https://personal.vanguard.com/pdf/s300.pdf

  5. Value Indexer March 22, 2013 at 2:56 pm #

    Both sides benefit each other. Thanks to active investors, index investors can buy value stocks cheaply and sell quality stocks at a good price (as part of the index of course). And thanks to index investors, active managers have a willing and ever-present trading counterpart instead of trying to fool someone who may be smarter than them.

    To use an example from someone who was promoting active trading it’s like a grocery store. The merchant finds and buys cans of beans at a low price and then resells them to consumers who will (within limits) buy at whatever price is offered. Everyone benefit from this and we need a lot more consumers than merchants to make it work.

    In addition, indexing seems to be one of the investing strategies that is self-evident rather than self-defeating. If lots of people are buying into indexes that may reduce the future returns, but it is still better than the alternatives. It’s similar to a simple mechanical rule such as only buying stocks with dividend yields over 5% and a payout ratio under 50%. If everyone did this it would get harder to find opportunities, but strictly following that rule would still keep you away from many bad investments.

  6. Andrew March 22, 2013 at 6:51 pm #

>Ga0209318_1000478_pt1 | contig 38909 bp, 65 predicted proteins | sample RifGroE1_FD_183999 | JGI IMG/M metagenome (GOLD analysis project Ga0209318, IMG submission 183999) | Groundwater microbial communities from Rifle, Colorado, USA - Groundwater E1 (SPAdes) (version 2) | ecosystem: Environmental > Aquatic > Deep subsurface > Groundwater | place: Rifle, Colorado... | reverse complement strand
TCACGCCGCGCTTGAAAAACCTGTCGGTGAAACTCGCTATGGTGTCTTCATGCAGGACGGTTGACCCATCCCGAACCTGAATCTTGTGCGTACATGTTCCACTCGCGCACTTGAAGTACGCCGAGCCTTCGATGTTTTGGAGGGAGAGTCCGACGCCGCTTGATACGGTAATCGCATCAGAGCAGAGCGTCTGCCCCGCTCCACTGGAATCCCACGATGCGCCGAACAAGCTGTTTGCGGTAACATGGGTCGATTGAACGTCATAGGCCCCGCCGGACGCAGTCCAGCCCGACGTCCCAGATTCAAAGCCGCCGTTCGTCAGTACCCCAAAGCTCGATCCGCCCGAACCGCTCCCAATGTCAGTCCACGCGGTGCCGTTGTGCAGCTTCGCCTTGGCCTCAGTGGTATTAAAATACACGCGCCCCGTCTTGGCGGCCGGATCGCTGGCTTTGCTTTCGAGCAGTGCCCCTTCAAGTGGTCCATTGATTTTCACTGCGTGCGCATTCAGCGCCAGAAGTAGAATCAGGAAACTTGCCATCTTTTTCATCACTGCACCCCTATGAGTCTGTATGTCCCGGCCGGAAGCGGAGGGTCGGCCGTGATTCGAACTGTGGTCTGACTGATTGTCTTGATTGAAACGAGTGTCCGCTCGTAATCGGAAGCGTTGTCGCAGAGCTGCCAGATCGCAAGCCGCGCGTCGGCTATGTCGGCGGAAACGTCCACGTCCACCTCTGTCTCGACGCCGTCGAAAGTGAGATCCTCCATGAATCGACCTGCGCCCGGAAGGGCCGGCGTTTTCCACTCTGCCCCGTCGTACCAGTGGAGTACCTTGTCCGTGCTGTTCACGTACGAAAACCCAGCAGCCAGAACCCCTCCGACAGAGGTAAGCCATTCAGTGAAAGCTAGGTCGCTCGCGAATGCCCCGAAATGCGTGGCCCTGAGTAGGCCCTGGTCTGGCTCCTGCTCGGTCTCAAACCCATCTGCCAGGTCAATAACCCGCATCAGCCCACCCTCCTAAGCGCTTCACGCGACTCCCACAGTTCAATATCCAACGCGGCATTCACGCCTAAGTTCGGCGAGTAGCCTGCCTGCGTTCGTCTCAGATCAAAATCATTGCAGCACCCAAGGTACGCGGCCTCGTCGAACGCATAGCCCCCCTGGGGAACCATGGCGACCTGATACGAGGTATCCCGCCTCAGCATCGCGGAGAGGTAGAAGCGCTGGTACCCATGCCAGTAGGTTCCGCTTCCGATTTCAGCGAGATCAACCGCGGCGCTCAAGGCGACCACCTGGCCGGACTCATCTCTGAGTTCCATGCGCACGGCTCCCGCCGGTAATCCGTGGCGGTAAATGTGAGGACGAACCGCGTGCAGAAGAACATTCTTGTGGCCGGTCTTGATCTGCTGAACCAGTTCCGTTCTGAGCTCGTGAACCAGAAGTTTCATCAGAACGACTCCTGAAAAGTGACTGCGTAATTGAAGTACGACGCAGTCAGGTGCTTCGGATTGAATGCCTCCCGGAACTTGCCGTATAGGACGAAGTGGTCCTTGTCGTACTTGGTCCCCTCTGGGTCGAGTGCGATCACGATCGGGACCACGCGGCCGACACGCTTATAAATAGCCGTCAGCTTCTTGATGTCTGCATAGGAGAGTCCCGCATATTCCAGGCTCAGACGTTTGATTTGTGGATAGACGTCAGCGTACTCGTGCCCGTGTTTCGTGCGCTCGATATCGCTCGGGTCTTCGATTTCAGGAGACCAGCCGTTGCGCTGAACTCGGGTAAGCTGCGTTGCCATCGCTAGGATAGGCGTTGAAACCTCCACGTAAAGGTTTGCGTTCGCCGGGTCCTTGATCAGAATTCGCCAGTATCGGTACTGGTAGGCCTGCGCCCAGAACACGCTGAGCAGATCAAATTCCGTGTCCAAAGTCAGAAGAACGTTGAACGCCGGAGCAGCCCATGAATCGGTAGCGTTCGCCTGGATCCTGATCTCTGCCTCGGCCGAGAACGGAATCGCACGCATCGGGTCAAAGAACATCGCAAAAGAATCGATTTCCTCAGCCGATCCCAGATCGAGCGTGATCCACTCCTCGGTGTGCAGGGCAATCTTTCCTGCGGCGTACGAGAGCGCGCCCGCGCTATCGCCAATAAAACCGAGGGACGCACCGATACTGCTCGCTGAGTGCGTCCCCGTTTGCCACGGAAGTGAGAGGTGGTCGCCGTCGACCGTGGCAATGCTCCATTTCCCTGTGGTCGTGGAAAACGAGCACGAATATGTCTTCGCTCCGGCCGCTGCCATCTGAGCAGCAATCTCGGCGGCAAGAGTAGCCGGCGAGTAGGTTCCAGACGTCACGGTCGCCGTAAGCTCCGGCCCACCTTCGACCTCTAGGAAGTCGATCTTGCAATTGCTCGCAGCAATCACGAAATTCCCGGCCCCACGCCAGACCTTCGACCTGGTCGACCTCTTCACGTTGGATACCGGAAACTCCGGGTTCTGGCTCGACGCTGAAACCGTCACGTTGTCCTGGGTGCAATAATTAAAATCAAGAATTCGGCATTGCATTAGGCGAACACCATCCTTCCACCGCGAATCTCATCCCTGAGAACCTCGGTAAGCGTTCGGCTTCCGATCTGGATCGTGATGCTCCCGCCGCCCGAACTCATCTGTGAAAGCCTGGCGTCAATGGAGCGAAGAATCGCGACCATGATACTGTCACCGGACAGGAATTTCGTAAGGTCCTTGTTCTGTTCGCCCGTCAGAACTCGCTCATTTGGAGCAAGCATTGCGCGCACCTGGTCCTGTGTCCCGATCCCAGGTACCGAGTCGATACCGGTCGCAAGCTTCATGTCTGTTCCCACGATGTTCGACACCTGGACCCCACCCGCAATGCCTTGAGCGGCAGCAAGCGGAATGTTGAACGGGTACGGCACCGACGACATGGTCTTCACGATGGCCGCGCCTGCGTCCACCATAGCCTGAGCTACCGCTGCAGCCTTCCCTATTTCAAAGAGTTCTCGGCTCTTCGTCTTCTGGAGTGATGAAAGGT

Interesting post and comments.
    I think the parasite comment derives from a worry in financial services – savers and investors are starting to do some math – with lower potential returns from bonds, a general conservative positioning because of demographics, fallout from the financial crisis and debt deleveraging – people are questioning the math on real returns after fees.

    I was reading this paper yesterday about the Norway Fund
    http://papers.ssrn.com/sol3/papers.cfm?abstract_id=1936806

    In it are the returns for 10 years to June 2011:
    Gross Return: 4.59%
    minus Price inflation of 2.16%
    minus Management costs of 0.11% = 1.55% Net Real Return
    Standard Deviation 10.50

    One of the reasons the fund is cited as a good example is because it indexes and rebalances and because it has such low fees.

    Do the math again with your standard 1.5% fee and your net real return is 0.1%!

  7. Mike March 22, 2013 at 9:54 pm #

    Great post. I would like to know your opinion, however, about whether there is a place in a portfolio for inexpensive and well run-actively managed funds. I am currently weighing what to do with a sizable LIRA payment that has come my way. While I have most of my current portfolio in ETF’s, the Mawer Balanced fund looks very attractive. Do you have any thoughts?

  8. Canadian Couch Potato March 22, 2013 at 10:23 pm #